A Code Red fire danger day has been declared in Victoria for the first time since the Code Red warning system was introduced 10 years ago, as the entire country swelters* through heatwave conditions.
On Wednesday, every mainland state recorded 40 degrees and overnight temperatures were also high.
The Code Red warning was issued for the Mallee and Northern Country Districts of Victoria, while the Country Fire Authority has also declared a total fire ban across Victoria for Thursday.
Code Red signals the worst possible bushfire conditions and that the safest place to be during a Code Red is away from high-risk fire areas. It is the first time Victoria has declared a Code Red since the devastating Black Saturday bushfires in 2009, which killed 173 people.
Thursday was a day of extreme weather events across Victoria including:
- 60 fires being fought by 3000 firefighters. Some blazes continued to burn on Friday. There are fears fires near Rochester in northern Victoria were deliberately lit.
- The equal hottest November day on record in Melbourne, reaching 40.9 degrees.
- Dust clouds blanketing towns including Mildura.
- Strong winds of 132kmh in the Wimmera region and 117kmh in Melbourne which ripped roofs off houses and caused power outages after bringing down power lines.
In South Australia, 65 bushfires burned during a day of extreme heat on Wednesday and Adelaide was cloaked* in smoke on Thursday morning. More than 11 homes have been lost on the Yorke Peninsula and the clean-up continued on Friday morning.
The most vicious of the fires was caused by a power network fault just outside of Yorketown. The blaze burned uncontrolled in stubble towards the coastal towns of Edithburgh and Coobowie, destroying about 5000ha of land.
This morning (Friday), 50 fires were still burning across New South Wales.
A huge cloud of dust that has already reached the far west of NSW is expected to hit Sydney during the day, bringing with it even further deterioration to the smoke-choked city’s air quality.
Fire conditions are beginning to ease in Queensland, but several areas remain on high alert, including Toowoomba, Lockyer Valley, Ipswich and the Scenic Rim.
“Significant blazes continue to burn in these areas and the bushfire risk remains high,” acting Queensland Fire and Emergency Services (QFES) commissioner Mike Wassing said.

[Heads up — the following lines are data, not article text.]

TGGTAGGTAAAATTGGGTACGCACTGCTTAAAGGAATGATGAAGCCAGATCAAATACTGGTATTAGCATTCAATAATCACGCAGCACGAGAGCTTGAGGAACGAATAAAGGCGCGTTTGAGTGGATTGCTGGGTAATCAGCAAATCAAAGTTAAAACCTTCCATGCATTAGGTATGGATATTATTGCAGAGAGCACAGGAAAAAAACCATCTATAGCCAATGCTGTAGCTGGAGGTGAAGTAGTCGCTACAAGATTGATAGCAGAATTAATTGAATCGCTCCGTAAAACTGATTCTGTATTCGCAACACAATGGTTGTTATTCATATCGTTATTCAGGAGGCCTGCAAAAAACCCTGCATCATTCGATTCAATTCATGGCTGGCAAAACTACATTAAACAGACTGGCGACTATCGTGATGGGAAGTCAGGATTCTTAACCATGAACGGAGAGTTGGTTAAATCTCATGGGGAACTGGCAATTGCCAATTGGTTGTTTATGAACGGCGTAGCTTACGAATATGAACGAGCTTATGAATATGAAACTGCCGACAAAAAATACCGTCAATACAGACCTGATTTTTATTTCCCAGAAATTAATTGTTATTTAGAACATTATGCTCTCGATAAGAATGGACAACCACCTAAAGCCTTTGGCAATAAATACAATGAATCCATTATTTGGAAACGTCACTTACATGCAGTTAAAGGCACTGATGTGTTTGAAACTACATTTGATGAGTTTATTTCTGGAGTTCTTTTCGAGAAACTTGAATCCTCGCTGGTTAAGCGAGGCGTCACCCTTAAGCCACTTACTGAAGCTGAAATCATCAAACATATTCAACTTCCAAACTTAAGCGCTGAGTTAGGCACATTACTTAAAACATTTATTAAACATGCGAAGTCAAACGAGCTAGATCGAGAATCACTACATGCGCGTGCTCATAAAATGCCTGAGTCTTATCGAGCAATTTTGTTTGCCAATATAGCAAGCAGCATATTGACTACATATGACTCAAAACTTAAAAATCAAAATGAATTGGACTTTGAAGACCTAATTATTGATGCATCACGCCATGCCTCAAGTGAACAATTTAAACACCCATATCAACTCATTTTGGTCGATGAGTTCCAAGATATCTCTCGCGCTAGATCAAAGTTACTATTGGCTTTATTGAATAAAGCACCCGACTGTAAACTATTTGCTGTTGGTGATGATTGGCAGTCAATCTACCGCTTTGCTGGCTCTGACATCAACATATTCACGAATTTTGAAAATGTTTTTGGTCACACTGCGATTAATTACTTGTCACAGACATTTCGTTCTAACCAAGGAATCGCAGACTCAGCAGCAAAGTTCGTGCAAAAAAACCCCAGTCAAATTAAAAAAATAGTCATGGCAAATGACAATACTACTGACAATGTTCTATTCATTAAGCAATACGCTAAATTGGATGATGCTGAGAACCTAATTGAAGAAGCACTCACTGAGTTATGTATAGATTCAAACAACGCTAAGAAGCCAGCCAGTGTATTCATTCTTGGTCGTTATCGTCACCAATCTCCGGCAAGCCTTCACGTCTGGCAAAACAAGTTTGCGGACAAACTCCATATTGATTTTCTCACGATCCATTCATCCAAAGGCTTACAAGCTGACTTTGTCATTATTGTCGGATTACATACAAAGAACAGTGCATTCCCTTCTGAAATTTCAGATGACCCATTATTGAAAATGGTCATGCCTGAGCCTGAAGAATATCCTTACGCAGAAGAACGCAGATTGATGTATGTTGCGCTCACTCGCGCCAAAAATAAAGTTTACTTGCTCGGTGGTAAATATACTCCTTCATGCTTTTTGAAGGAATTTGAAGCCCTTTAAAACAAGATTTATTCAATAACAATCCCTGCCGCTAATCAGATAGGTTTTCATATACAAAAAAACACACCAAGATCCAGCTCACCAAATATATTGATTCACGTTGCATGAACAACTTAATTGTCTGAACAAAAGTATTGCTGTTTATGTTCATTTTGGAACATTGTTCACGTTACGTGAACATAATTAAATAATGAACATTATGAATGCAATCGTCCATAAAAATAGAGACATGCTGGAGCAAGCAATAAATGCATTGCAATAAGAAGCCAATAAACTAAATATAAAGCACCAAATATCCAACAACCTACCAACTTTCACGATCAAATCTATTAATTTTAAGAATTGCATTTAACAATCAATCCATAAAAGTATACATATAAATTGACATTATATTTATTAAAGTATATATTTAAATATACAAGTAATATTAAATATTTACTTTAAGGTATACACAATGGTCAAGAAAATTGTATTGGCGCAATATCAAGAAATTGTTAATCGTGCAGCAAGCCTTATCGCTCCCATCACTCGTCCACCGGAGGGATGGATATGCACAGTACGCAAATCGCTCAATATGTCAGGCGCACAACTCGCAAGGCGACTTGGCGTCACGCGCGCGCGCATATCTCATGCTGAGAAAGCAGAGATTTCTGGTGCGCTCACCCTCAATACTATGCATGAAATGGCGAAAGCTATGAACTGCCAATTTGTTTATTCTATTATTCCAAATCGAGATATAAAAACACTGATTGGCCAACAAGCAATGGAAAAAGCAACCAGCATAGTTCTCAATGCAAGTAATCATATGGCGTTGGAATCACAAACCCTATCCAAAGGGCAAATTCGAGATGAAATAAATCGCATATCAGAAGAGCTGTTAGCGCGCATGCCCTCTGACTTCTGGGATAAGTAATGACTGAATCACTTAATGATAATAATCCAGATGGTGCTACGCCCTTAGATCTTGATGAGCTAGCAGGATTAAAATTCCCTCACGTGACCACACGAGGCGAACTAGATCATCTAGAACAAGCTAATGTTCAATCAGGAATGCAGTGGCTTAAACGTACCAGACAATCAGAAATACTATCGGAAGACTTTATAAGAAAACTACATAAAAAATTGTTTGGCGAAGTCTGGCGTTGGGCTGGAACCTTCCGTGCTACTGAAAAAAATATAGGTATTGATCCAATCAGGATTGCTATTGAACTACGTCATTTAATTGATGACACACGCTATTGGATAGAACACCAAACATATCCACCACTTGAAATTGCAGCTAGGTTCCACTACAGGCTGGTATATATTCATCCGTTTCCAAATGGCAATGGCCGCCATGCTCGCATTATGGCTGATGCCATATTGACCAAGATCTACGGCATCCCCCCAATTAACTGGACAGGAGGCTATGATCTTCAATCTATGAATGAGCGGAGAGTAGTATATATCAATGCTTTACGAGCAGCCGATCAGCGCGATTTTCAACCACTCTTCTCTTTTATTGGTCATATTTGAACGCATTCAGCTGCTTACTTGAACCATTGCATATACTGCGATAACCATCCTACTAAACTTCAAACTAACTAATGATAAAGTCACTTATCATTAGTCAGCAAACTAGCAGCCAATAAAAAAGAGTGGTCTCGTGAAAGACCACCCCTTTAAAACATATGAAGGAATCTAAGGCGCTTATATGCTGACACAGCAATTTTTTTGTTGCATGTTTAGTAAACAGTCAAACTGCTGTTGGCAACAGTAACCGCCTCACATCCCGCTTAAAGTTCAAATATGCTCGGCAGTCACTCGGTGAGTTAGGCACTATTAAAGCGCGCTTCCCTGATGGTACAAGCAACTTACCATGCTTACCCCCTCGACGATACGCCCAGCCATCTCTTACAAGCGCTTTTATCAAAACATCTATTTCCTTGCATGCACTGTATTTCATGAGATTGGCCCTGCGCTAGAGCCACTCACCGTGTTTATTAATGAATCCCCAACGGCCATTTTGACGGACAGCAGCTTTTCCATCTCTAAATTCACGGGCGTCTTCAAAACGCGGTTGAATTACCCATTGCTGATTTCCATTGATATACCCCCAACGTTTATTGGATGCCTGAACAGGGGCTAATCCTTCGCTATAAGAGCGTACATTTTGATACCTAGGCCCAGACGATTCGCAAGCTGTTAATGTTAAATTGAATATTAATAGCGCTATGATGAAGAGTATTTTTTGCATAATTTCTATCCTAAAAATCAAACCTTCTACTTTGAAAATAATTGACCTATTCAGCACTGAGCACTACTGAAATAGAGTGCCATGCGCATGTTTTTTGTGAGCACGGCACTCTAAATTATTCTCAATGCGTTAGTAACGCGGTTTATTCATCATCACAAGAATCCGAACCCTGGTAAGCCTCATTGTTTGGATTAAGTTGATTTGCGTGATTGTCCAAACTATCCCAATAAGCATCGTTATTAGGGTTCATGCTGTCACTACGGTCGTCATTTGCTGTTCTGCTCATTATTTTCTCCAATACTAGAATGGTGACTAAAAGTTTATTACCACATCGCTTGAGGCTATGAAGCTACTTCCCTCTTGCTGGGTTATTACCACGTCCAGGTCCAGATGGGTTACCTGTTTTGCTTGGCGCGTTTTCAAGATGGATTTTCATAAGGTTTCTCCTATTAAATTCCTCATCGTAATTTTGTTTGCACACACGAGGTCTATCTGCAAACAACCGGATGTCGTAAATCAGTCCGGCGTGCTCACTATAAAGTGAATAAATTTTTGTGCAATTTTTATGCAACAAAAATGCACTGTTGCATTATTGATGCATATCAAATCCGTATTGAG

Authorities are warning that where there is smoke, people should stay indoors, with windows and doors closed, or stay in airconditioned buildings, if possible. Anyone with asthma or a lung condition should avoid vigorous* exercise and follow their asthma action plan.
- swelters: endures extreme heat
- cloaked: covered as if by a cloak
- vigorous: high intensity
- Which parts of Victoria have a total fire ban on Thursday?
- What does Code Red mean?
- Who is Andrew Crisp?
- Are there fires still burning in Queensland at the moment? What about New South Wales?
- What should you do if there is smoke in the air but no bushfire threat nearby?
LISTEN TO THIS STORY
1. Impact of Code Red days
If a Code Red day is declared, it means that it is the worst possible bushfire conditions in a certain area. Code Red days are not declared lightly and take into account such factors as fire danger ratings, fuel conditions, agricultural activity, fires already burning, uncontrolled ignitions, community risk, population movement and major events and is decided by the Emergency Management commissioner.
Create a table with two columns ORGANISATION /PEOPLE and HOW A CODE RED DAY IMPACTS.
Write all the things you can think of about how the Code Red day affects the following organisations and groups of people:
- Childcare centres
- Medical Centres
- Families in a bushfire area
- Whole towns
Time: allow 25 minutes to complete this activity
Curriculum Links: English, Critical and creative thinking.
The advice given is if you live in an area where a Code Red day is declared is to leave high bushfire risk areas the night before or early morning. Discuss with a partner where your family could or would go on these days if this affected you? What things would you need to organise before you go?
Time: allow 15 minutes to complete this activity
Curriculum Links: English, Personal and social, Critical and creative thinking.
After reading the article, with a partner, highlight all the openers you can find in blue. Discuss if they are powerful and varied openers or not. Why do you think the journalist has used a mix of simple and power openers? Would you change any, and why?
HAVE YOUR SAY: What is the weather like where you are? Are you clear on what to do if there is a fire near you?
No one-word answers. Use full sentences to explain your thinking. No comments will be published until approved by editors.